OBAMA’S APPROVAL DROPS TO 50 PERCENT,
QUINNIPIAC UNIVERSITY NATIONAL POLL FINDS;
HALF SAY PRESIDENT ACTED ‘STUPIDLY’ IN RACE DISPUTE
After 199 days in office, President Barack Obama has a 50 – 42 percent job approval rating from American voters, down from 57 – 33 percent July 2 to its lowest level since Inauguration Day, according to a Quinnipiac University poll released today. Voters disapprove 49 – 45 percent of the way the President is handling the economy and disapprove 52 – 39 percent of the way he is handling health care, but approve 52 – 38 percent of the way he is handling foreign policy.
Independent voters split 45 – 45 percent in their overall approval of President Obama, down from 52 – 37 percent in a July 2 poll by the independent Quinnipiac (KWIN-uh-pe-ack) University. Republicans disapprove 77 – 16 percent, while Democrats approve 85 – 9 percent.
American voters disapprove 59 – 29 percent of the way Republicans in Congress are doing their job and trust Obama more than these Republicans 47 – 36 percent to fix the economy and 46 – 37 percent to handle health care.
Obama acted “stupidly” in the dispute between a black professor and a white police officer, American voters say 49 – 33 percent. White voters say 54 – 27 percent that he acted stupidly, while black voters disagree 61 – 16 percent. Hispanic voters split 42 – 43 percent.
By a 62 – 26 percent margin, voters say the President should not have intervened in this matter. Black voters split 44 – 42 percent on whether Obama should have intervened.
American voters approve 55 – 35 percent of the way Obama is handling race relations.
“The good news for President Barack Obama is that American voters still see him as better able to handle the economy and health care than Republicans in Congress. The bad news is his margins are shrinking,” said Peter A. Brown, assistant director of the Quinnipiac University Polling Institute. “The President is right on the magic 50 percent threshold in public approval because of bad grades on the economy and even worse grades on health care.”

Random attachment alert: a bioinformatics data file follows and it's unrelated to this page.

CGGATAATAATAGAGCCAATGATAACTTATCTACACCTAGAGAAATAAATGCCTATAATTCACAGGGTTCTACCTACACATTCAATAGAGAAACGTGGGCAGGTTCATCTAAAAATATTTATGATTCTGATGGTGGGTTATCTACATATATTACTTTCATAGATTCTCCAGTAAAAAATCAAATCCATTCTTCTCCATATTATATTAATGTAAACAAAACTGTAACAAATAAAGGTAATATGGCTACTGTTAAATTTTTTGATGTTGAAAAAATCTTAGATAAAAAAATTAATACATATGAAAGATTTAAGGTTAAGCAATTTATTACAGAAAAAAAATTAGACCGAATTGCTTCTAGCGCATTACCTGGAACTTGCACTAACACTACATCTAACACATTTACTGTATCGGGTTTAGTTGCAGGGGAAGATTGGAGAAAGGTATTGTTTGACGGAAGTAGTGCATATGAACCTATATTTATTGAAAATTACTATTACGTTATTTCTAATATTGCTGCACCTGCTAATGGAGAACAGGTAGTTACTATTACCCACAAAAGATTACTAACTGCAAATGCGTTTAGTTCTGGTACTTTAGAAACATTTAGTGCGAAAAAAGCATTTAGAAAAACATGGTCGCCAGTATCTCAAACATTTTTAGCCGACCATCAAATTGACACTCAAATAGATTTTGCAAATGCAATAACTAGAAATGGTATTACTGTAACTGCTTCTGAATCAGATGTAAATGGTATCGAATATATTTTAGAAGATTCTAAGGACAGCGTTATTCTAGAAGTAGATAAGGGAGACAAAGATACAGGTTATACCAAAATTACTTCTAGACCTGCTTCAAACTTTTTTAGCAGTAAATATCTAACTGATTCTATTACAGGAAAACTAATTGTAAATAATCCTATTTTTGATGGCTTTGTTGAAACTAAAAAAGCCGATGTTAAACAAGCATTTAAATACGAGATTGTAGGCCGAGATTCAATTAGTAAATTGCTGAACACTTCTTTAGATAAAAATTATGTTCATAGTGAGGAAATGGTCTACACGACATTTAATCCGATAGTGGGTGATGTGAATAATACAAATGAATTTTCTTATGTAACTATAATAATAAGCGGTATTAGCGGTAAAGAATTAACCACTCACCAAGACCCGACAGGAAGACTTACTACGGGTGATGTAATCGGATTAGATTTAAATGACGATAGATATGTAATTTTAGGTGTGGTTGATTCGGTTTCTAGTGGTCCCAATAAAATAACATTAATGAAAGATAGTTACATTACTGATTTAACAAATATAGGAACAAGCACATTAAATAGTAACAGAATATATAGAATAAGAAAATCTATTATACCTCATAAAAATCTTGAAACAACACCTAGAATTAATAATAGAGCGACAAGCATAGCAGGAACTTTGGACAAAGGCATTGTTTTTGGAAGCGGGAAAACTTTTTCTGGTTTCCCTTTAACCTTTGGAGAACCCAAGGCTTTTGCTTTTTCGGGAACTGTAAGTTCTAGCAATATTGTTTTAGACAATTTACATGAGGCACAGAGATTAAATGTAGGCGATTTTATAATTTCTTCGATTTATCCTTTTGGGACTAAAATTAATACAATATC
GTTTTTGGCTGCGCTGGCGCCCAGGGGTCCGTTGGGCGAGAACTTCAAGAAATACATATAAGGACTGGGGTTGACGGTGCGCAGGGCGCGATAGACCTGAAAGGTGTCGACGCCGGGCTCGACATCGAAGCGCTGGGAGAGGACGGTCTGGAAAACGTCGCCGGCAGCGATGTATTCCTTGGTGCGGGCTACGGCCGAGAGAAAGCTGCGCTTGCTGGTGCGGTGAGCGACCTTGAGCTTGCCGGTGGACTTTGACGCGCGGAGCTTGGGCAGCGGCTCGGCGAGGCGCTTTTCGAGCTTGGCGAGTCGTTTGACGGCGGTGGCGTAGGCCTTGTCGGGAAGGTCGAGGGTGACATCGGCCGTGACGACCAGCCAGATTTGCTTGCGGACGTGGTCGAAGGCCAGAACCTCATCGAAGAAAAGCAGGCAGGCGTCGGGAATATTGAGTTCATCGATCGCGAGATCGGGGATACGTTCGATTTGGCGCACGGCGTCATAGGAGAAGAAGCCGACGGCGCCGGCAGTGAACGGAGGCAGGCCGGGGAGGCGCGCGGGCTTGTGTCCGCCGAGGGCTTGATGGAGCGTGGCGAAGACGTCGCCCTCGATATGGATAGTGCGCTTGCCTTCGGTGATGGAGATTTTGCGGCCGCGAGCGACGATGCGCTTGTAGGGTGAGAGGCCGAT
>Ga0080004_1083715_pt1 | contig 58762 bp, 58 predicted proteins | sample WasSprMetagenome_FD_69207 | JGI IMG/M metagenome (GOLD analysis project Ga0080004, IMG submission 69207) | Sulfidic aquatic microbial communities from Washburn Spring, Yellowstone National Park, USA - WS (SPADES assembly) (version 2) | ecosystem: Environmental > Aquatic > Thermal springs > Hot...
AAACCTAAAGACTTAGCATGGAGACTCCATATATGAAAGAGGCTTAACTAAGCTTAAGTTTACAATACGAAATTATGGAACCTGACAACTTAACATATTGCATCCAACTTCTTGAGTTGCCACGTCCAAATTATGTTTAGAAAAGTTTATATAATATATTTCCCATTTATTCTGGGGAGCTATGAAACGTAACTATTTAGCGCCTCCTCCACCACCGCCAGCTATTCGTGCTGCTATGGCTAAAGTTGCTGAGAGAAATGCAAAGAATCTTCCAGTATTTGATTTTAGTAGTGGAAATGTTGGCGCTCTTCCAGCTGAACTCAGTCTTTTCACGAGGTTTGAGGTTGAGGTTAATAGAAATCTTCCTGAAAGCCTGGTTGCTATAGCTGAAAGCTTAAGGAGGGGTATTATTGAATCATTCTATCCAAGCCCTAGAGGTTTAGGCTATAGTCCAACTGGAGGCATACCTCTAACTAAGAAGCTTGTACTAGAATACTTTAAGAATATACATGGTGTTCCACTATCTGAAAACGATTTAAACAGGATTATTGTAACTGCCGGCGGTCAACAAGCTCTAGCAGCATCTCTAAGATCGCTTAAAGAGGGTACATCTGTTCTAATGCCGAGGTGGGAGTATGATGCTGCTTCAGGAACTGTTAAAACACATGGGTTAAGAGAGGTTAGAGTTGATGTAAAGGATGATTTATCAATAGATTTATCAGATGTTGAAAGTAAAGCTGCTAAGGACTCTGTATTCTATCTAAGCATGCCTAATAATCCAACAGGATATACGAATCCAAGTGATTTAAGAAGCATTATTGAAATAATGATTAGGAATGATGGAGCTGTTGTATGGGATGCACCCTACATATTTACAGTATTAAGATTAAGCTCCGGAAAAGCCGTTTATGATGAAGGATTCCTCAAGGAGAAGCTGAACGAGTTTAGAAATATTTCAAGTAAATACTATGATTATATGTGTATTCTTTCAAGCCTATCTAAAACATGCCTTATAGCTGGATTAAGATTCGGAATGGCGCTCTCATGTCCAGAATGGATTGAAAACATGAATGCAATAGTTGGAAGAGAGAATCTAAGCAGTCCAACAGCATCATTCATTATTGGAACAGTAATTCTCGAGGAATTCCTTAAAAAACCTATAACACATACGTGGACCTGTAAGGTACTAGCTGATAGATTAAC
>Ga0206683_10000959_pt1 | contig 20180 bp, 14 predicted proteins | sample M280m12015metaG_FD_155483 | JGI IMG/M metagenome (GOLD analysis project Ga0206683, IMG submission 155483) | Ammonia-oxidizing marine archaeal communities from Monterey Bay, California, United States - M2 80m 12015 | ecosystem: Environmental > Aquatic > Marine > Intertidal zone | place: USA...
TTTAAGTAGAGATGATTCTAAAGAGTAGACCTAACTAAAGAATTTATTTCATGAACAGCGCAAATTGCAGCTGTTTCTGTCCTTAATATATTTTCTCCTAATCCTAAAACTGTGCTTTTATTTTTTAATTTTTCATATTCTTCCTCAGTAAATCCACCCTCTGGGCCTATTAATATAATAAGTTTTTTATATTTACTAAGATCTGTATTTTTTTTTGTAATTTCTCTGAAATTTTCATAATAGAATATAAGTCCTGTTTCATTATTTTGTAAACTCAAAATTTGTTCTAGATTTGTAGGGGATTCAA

“By a 49 – 33 percent margin, voters think his policies will help the economy, but they believe, 36 – 33 percent, that Obama’s policies will hurt their personal financial situation,” Brown added.
“And while Congressional Republicans are taking a beating, Democrats are not doing much better, as voters disapprove 55 – 35 percent of the job they are doing, down from a 50 – 38 percent disapproval July 2.
“It’s a safe bet that President Obama probably agrees with 62 percent of voters who say he should not have gotten involved in the professor-police officer dispute at a time when he had a much bigger fish to fry – the battle over health care. Despite this, he gets better grades for handling race relations than for his handling of health care or the economy.”
Asked about reports that the CIA had created assassination squads to go after Al-Qaeda leaders, voters say 53 – 30 percent that it was a good idea. The assassination idea wins 56 – 26 percent approval from independent voters and 66 – 22 percent backing from Republicans, while Democrats split 40 – 39 percent.
Support among religious groups ranges from 54 – 32 percent among Jews to 60 – 24 percent among white Catholics.
Men support assassinations 62 – 26 percent, while women back the idea 45 – 32 percent with 23 percent undecided.
Voters say 59 – 31 percent that Congress should have been informed about the project, and by a 51 – 28 percent margin voters say the CIA should not have canceled the program.
A total of 93 percent of voters describe the nation’s economy as “not so good” or “poor,” and only 28 percent say it is getting better, while 29 percent say it is getting worse and 41 percent see no change.
From July 27– August 3, Quinnipiac University surveyed 2,409 registered voters nationwide with a margin of error of +/- 2 percentage points.
The Quinnipiac University Poll, directed by Douglas Schwartz, Ph.D., conducts public opinion surveys in Pennsylvania, New York, New Jersey, Connecticut, Florida, Ohio and the nation as a public service and for research.
For more data or RSS feed – http://www.quinnipiac.edu/polling.xml, or call (203) 582-5201.